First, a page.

Microsoft Corp. is joining the trend of moving computing away from the desktop and onto the internet with Windows Azure, a service that will allow users to store their files and programs online.

Ray Ozzie, Microsoft's chief software architect, announced Azure at the company's professional developers conference on Monday. He said the platform will let the company sell computational ability and storage in an online "cloud." Azure users will be able to store fewer programs and files on their computers and access them online only when they are needed.

"Today marks a turning point for Microsoft and the development community," he said. "The Azure services platform ... gives our customers the power of choice to deploy applications in cloud-based internet services or through on-premises servers, or to combine them in any way that makes the most sense for the needs of their business."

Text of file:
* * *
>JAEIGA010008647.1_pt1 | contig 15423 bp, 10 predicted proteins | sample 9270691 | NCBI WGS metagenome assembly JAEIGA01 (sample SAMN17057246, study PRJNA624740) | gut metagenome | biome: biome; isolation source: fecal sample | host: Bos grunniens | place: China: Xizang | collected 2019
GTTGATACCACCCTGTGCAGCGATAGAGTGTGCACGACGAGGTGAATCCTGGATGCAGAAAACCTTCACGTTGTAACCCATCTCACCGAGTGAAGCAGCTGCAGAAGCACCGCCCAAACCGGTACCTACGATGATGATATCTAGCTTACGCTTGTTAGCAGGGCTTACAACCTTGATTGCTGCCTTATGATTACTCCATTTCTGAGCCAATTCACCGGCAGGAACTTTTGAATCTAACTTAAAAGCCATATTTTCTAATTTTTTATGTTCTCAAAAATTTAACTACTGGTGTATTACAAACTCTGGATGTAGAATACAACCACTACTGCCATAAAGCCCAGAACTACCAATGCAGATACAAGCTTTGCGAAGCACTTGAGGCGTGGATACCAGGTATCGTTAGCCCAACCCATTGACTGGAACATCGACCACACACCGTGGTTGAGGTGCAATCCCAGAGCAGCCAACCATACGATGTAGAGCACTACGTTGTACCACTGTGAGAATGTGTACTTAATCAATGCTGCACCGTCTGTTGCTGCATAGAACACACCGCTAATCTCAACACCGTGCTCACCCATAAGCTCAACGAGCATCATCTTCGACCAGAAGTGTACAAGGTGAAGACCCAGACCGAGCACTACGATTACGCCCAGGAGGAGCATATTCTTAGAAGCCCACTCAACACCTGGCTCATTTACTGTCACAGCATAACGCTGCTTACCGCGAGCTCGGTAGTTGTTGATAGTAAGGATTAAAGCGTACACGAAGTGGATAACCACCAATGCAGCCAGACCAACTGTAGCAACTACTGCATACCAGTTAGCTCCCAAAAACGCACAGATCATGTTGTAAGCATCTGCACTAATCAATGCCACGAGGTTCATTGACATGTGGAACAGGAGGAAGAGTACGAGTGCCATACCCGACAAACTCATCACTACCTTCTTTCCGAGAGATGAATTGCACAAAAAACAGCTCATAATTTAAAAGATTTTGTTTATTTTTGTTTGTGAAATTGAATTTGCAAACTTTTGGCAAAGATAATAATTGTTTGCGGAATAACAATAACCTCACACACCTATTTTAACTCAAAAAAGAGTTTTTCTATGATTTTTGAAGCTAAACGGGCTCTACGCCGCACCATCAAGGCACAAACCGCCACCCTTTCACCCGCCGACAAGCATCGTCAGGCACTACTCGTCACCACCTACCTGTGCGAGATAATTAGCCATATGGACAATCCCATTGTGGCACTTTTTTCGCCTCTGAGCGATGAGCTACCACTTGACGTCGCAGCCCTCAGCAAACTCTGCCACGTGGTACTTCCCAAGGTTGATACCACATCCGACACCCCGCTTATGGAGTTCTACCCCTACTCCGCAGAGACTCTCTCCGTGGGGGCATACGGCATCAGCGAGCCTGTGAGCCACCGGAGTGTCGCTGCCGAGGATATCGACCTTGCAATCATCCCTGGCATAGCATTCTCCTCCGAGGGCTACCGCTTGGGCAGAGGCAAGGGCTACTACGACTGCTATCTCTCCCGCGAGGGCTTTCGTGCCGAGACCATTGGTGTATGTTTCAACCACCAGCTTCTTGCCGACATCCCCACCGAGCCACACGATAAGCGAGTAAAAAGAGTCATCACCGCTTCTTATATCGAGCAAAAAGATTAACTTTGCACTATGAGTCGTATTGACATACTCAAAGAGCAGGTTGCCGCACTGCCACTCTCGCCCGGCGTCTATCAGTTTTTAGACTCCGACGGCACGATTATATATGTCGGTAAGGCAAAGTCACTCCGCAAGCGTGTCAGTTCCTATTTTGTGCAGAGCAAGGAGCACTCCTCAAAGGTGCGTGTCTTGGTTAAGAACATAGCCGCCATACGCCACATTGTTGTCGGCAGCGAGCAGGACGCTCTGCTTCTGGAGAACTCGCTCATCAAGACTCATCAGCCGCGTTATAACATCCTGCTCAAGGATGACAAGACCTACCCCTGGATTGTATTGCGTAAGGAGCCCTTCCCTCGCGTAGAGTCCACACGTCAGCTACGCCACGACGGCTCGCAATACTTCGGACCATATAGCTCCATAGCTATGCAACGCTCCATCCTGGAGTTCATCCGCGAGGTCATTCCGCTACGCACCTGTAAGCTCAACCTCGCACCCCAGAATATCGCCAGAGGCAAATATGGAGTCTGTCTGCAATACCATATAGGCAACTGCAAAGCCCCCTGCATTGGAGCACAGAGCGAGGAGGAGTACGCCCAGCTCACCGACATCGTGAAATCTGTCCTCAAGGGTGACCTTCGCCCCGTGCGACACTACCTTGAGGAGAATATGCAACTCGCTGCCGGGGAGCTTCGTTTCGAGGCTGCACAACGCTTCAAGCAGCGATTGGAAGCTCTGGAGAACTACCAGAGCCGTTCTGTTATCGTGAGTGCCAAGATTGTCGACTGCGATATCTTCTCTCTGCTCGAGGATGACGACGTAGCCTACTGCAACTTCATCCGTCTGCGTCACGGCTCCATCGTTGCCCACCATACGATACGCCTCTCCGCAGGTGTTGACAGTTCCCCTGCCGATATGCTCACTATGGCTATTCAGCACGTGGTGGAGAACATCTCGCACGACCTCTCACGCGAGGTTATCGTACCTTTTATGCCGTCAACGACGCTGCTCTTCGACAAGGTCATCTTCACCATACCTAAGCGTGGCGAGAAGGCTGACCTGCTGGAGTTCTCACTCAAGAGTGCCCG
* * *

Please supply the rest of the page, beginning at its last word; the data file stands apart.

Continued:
Ozzie said users' files will be stored on servers in Microsoft data centres around the world, but he did not disclose when Azure would be available or at what price.

Azure evolved from a service announced by the company in April called Live Mesh, which was offered only to test users.

While some Microsoft products — such as the Hotmail e-mail application — provide online storage, the Redmond, Wash.-based company has generally resisted the trend toward "cloud computing" because the model threatens its main lines of business, which is selling disc-based software such as the Office suite of programs.

The company's main rival, Google Inc., has been pushing cloud computing for some time by offering its own free online versions of productivity software, such as word processors and spreadsheet applications.

Other internet companies such as and Salesforce have been pushing online storage and cloud computing as a way for businesses to slash their information technology budgets.

Many businesses have resisted the idea of cloud computing, however, because of the potential security risks associated with storing their data on another company's servers.